Overview

Here's a simple, fun project for sunny days, or dark rooms. We'll take a Circuit Playground Express and a micro servo and make a pair of automatic sunglasses/flashlight.

If you haven't used servos before we have some guides that will provide a good introduction: Using Servos With CircuitPython and Arduino, and the servo section of the Adafruit Motor Selection Guide.

Parts

Circuit Playground Express

PRODUCT ID: 3333
Circuit Playground Express is the next step towards a perfect introduction to electronics and programming. We've taken the original Circuit Playground Classic and...
$24.95
IN STOCK

Micro servo

PRODUCT ID: 169
Tiny little servo can rotate approximately 180 degrees (90 in each direction), and works just like the standard kinds you're used to but smaller. You can use any servo code,...
$5.95
IN STOCK

Lithium Ion Polymer Battery - 3.7v 500mAh

PRODUCT ID: 1578
Lithium ion polymer (also known as 'lipo' or 'lipoly') batteries are thin, light and powerful. The output ranges from 4.2V when completely charged to 3.7V. This battery...
$7.95
IN STOCK

Small Alligator Clip to Male Jumper Wire Bundle - 6 Pieces

PRODUCT ID: 3448
When working with unusual non-header-friendly surfaces, these handy cables will be your best friends! No longer will you have long, cumbersome strands of alligator clips. These...
OUT OF STOCK

Supplies

  • A pair of glasses, an old/cheap pair preferrably.
  • Flip up sunglasses, or a cheap pair with the arms removed. 
  • Hot glue and glue gun
  • Superglue
  • Depending on how you want to wire the servo, you'll need soldering equipment or alligator clip jumper wires.

Wiring

The wiring for this project is simple. that's one of the great things about using a Circuit Playground Express: there's so much already on the board. Need a light sensor? It's there. Need some bright LEDs. That too. Need to control a servo, just hook up the battery and a microservo.

Construction

Here's what we're going for.

 

Views with the shades up (normal light) and down (bright light).

This design lifts the shades up and out of the way by using 90 degrees of servo motion. The design needs the shades to clear the body of the servo when they are lifted up, but the standard horns aren't long enough to to this. To address this we can superglue two horns together.

To provide a more solid gluing surface, a notch can be cut into the bridge of the shades. This depends on what you use for the shades. In the case of a cheap pair of thick-framed swag sunglasses, there is plenty of space for a notch.  This provides more area for the hot glue to stick to.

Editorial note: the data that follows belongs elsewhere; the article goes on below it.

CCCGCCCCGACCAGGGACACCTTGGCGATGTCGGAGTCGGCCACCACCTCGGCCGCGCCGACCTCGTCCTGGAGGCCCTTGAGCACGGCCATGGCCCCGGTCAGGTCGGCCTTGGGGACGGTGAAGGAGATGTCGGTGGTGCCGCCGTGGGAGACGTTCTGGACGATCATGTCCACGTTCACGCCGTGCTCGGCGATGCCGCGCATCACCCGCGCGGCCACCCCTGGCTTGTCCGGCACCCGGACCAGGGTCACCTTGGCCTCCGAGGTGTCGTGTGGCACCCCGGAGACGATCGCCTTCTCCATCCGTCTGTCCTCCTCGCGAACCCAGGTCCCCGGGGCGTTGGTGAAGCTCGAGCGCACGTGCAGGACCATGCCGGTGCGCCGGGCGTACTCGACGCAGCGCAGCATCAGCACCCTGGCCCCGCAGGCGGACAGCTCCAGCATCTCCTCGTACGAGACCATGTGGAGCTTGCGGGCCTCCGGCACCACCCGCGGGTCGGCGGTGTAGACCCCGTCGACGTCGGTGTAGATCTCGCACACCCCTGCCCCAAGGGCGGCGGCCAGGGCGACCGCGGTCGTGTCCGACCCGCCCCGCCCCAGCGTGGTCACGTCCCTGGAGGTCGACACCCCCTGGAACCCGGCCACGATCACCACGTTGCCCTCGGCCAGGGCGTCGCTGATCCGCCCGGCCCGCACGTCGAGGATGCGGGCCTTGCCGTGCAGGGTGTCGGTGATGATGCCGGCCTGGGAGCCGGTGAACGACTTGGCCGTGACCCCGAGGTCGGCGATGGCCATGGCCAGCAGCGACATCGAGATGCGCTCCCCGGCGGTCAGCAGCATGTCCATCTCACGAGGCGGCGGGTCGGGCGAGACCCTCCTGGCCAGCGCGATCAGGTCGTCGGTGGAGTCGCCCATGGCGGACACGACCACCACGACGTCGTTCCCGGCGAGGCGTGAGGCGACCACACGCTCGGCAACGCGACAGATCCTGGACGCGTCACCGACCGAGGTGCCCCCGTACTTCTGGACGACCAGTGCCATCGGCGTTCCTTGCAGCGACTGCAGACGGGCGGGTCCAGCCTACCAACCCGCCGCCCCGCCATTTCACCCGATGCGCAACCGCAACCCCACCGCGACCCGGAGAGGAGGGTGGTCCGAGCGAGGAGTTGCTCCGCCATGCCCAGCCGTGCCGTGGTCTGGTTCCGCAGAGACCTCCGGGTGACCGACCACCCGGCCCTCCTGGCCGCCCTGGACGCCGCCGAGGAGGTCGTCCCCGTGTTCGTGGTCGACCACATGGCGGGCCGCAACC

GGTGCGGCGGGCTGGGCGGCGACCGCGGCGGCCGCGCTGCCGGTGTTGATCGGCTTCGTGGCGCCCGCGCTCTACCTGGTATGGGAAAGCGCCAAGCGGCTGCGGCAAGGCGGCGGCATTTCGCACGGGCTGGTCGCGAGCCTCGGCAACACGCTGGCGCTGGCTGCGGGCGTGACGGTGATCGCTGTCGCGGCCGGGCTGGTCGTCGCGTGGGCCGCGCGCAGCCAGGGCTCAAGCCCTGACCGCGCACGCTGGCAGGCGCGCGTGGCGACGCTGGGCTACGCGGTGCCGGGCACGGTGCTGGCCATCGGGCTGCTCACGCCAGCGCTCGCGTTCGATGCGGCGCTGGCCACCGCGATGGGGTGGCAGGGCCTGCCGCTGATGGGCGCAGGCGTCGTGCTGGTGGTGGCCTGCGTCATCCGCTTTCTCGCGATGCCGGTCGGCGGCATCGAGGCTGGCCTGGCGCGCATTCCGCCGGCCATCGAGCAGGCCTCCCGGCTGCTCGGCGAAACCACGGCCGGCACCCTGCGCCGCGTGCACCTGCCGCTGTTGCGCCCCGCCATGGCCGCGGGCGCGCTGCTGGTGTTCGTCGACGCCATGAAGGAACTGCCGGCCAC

You need to mount the servo onto the top of the glasses frame. There are so many shapes and sizes that no universal instructions can apply. You will have to figure out how to attach the servo to the particular frames you have. In this case, the frames were metal and thin enough to slide into the slot in the servo's mounting bracket. Once more, hot glue does the job.

Now the Circuit Playground Express needs to be mounted. This can be done, you guessed it, by hot gluing it to the back of the servo. The 500mAh LiPo fits onto the back with a bit of double-sided tape.

Now connect the servo. As shown in the photos, alligator clip to male header jumpers can be used to quickly and non destructively hook it up. For a tidier and more permanent installation the servo wires can be clipped, stripped, and soldered to the Circuit Playground Express pads.

Code with MakeCode

We can write the code for this project using MakeCode! If you aren't already familiar with MakeCode, check out this guide to get started, then return here when you're ready.

On start, turn off the Neopixels and put the shades up. In the forever block the light level is checked and the Neopixels are turned on if it's dark enough, or the shades put down if it's bright enough. If it's in between, the lights are turned off and the shades put up.

Code with CircuitPython

We'll be using CircuitPython as an alternative language for this project. Are you new to using CircuitPython? No worries, there is a full getting started guide here.

Adafruit suggests using the Mu editor to edit your code and have an interactive REPL in CircuitPython. You can learn about Mu and its installation in this tutorial.

When the code starts it turns off the Neopixels and puts up the shades. Then it continually checks the light level and turns on the Neopixels if it's dark enough, or puts down the shades if it's bright enough. If neither is the case, it turns off the lights and puts up the shades.

"""
Circuit Playground Express auto-sunglasses/flashlight

Adafruit invests time and resources providing this open source code.
Please support Adafruit and open source hardware by purchasing
products from Adafruit!

Written by Dave Astels for Adafruit Industries
Copyright (c) 2018 Adafruit Industries
Licensed under the MIT license.

All text above must be included in any redistribution.
"""

import time
import board
import simpleio
from adafruit_circuitplayground.express import cpx

servo = simpleio.Servo(board.A1)

cpx.pixels.fill((0, 0, 0))
servo.angle = 90

while True:
    light_level = cpx.light

    if light_level < 10:
        cpx.pixels.fill((200, 200, 200))
    else:
        cpx.pixels.fill((0, 0, 0))
        if light_level < 200:
            servo.angle = 90
        else:
            servo.angle = 0

    time.sleep(0.25)

Wrapup

The result isn't the prettiest, but not bad for using glasses that were languishing forgotten in the back of a drawer. Given time and searching, a nicer looking result could be achieved.

The concept could would also serve nicely as the basis for some steampunk articulated sun/welding goggles.  

This guide was first published on Aug 15, 2018. It was last updated on Aug 15, 2018.